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Ending TB 2020

To end TB, we must prevent TB

Image: The Global Fund / Sarah Hoibak

José Luis Castro

Executive Director, The Union

One of the most alarming aspects of The Union’s work to end the global tuberculosis epidemic, is knowing TB is both the leading infectious killer globally and at the same time a very preventable illness.

Tuberculosis is a terrible illness caused by a bacteria that spreads from person to person through the air. Left untreated the disease typically causes a person to lose tremendous amounts of weight and become increasingly short of breath, withering the body to nothing if left untreated. 

Through their participation in the United Nations, governments committed to ending the TB epidemic by the year 2030. As we enter the year 2020, however, we are far from reaching that goal.

A key part of ending TB is prevention.

We are far from reaching our 2030 goal to end TB

We know from data modeling that ending TB is not realistic without much stronger prevention efforts. We can prevent people from becoming infected with TB, we can prevent people from developing TB disease and we can prevent people dying from TB.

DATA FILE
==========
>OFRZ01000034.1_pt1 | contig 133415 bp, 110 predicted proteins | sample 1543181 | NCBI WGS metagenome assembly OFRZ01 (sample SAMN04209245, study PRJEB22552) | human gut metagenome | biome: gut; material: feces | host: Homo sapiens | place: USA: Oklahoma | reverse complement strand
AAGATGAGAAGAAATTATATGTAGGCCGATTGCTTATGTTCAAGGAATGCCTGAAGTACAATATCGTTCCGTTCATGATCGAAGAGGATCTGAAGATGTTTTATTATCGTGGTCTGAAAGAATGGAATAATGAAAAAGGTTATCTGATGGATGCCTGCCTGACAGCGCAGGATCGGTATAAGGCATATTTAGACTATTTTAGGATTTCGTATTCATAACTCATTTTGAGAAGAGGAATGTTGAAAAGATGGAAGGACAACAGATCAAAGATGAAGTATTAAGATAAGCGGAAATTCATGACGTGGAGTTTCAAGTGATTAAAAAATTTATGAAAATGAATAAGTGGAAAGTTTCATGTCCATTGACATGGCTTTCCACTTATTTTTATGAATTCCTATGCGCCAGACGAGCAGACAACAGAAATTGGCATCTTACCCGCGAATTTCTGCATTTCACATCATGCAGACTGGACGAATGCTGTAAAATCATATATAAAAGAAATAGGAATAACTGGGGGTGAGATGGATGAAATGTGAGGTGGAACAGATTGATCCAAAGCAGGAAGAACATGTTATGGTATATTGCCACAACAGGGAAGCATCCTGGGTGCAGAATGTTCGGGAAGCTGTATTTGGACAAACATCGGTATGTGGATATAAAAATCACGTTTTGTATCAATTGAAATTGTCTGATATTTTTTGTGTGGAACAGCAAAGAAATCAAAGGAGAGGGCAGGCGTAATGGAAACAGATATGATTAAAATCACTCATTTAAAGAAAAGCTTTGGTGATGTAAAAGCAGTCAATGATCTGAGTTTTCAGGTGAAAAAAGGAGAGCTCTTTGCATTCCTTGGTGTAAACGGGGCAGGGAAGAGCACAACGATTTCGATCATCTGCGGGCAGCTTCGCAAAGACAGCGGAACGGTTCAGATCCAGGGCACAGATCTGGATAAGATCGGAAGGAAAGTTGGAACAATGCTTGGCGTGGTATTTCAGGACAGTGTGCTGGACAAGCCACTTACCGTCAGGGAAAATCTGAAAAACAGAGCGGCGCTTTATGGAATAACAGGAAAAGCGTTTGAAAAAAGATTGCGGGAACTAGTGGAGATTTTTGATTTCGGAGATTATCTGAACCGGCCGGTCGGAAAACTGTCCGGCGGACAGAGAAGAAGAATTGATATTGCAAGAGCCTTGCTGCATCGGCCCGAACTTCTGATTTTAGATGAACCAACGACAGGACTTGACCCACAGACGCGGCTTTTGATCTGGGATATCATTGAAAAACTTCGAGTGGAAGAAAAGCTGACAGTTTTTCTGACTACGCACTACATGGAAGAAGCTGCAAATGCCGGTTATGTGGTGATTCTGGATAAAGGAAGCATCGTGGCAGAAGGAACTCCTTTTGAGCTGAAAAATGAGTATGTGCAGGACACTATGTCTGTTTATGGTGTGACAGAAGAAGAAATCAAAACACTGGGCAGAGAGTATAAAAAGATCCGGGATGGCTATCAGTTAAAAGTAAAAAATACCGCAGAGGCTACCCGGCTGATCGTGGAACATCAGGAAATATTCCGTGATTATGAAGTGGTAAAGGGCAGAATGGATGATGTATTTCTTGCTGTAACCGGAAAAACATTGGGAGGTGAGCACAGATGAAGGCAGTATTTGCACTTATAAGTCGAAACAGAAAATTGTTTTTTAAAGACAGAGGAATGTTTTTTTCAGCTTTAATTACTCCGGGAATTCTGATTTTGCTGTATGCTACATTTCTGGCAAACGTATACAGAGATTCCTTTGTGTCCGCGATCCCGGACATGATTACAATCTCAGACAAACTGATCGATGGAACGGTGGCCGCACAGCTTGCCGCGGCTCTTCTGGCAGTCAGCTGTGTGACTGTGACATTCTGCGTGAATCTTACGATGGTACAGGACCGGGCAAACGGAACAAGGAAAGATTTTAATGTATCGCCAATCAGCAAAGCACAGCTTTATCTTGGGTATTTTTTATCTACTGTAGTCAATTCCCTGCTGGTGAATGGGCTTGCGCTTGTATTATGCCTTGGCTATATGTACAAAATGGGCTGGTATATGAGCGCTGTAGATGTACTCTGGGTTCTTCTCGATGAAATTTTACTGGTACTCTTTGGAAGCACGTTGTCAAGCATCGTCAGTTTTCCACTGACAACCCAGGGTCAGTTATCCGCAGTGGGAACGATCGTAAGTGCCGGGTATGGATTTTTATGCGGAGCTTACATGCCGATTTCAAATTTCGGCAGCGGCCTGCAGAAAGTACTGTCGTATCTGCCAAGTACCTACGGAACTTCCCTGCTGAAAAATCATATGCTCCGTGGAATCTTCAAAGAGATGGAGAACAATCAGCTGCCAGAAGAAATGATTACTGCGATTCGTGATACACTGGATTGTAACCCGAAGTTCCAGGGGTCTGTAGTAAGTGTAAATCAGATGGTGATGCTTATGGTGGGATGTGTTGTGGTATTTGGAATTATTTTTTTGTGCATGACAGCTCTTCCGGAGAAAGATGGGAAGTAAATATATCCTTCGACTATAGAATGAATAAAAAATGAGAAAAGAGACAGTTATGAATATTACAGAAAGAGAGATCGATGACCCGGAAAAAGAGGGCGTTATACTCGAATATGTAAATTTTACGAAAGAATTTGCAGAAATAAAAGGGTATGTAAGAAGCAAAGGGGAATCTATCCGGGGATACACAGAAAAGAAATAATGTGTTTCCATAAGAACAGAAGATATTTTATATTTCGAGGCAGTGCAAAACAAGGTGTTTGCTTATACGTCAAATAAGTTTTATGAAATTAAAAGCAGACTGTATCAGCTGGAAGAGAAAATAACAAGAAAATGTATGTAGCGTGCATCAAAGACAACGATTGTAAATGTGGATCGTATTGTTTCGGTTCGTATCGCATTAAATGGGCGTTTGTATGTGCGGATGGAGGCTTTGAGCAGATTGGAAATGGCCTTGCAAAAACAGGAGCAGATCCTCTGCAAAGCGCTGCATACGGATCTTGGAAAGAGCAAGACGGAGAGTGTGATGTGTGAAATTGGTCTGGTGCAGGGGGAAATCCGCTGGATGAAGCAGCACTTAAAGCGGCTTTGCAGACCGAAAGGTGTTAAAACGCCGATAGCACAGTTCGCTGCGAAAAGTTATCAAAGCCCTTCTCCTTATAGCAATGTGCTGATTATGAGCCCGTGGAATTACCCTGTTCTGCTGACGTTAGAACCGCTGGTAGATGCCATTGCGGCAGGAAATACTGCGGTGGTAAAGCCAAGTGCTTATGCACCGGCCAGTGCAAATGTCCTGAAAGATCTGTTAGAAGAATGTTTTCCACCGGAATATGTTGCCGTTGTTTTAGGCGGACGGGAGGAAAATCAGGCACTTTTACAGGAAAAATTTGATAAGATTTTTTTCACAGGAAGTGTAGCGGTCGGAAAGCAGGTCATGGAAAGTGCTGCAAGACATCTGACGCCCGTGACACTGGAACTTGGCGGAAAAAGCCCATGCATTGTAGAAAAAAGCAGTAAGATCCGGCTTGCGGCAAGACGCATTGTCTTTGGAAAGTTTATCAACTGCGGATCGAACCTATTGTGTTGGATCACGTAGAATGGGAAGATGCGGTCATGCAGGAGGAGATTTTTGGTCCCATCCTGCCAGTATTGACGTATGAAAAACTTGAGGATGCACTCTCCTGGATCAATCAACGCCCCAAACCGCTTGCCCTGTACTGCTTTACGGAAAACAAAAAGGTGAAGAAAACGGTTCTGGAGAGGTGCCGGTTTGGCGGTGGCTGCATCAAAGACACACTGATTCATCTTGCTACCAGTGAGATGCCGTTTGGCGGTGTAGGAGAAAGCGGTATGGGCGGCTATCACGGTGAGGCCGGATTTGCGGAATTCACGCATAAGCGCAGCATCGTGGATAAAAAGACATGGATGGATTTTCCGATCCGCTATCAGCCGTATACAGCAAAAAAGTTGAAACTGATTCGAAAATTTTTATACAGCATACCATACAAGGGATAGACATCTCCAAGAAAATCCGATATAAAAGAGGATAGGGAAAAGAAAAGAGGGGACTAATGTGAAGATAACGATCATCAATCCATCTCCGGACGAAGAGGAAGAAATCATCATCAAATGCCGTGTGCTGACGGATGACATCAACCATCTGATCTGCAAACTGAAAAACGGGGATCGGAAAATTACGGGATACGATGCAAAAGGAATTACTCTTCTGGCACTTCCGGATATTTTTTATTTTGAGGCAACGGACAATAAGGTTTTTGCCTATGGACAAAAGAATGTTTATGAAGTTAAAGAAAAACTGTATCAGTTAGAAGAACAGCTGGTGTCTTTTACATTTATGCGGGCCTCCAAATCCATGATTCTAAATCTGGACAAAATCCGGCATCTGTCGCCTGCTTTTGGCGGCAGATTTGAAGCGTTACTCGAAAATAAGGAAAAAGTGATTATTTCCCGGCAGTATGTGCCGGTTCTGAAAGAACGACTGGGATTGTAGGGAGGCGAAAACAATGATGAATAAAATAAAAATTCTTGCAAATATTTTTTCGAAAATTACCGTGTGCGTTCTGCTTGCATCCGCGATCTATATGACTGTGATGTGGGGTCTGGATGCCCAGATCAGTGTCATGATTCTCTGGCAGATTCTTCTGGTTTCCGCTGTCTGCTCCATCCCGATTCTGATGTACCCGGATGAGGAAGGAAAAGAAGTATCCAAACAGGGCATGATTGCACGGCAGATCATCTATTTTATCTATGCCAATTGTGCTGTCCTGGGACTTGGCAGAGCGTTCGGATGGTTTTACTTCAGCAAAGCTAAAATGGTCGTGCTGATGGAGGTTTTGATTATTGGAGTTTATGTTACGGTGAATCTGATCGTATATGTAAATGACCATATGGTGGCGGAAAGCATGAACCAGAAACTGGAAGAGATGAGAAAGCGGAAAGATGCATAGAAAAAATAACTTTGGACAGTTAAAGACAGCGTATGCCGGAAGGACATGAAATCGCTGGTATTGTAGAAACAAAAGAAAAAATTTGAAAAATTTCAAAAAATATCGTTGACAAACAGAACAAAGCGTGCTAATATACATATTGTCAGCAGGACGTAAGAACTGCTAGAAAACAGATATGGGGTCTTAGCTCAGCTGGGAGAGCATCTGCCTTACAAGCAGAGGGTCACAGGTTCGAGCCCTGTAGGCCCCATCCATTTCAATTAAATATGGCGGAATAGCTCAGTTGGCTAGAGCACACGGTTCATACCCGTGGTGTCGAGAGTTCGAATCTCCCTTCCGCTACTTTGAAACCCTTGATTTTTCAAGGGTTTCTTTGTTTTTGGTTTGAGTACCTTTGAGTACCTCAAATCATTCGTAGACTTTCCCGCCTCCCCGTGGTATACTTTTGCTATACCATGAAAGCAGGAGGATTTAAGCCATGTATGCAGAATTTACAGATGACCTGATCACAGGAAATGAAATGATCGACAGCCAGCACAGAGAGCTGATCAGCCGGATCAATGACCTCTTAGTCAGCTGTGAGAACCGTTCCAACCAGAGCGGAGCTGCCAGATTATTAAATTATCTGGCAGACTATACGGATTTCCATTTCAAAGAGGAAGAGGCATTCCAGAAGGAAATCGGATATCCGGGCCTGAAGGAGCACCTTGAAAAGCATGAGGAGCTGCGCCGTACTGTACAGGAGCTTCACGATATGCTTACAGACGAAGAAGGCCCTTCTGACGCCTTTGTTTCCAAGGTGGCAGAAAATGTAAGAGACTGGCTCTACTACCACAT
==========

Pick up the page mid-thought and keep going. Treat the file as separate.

Despite having this knowledge, we are not (with some important exceptions) making nearly enough progress as we need to on TB prevention.

According to the World Health Organization, young children especially are missing out on TB prevention. Every child exposed to TB in their household needs TB preventive therapy before they become sick. Yet only one in four such children receives that therapy. People living with HIV (PLHIV) are also eligible for TB preventive therapy, yet half of PLHIV are going without it.

Against this gloomy backdrop, however, there is hope. There is growing recognition that people at risk of TB have a right to know whether they’re living with a TB infection and to make informed decisions about how to safeguard their own health, including through receiving preventive therapy.

Preventative therapy is becoming more straightforward

And preventive therapy itself is improving, becoming easier for people to take. Whereas standard therapy used to take nine months, today we’re seeing effective preventive options that require taking only one pill weekly for three months, or one pill daily for one month. We’ve also seen a new TB vaccine candidate that could have a significant impact if late-stage testing is successful. 

It is inexcusable that people are dying from this entirely preventable disease. The Union is committed to doing all that we can to help countries prevent TB. The rationale is simple: to end TB, we must prevent TB.

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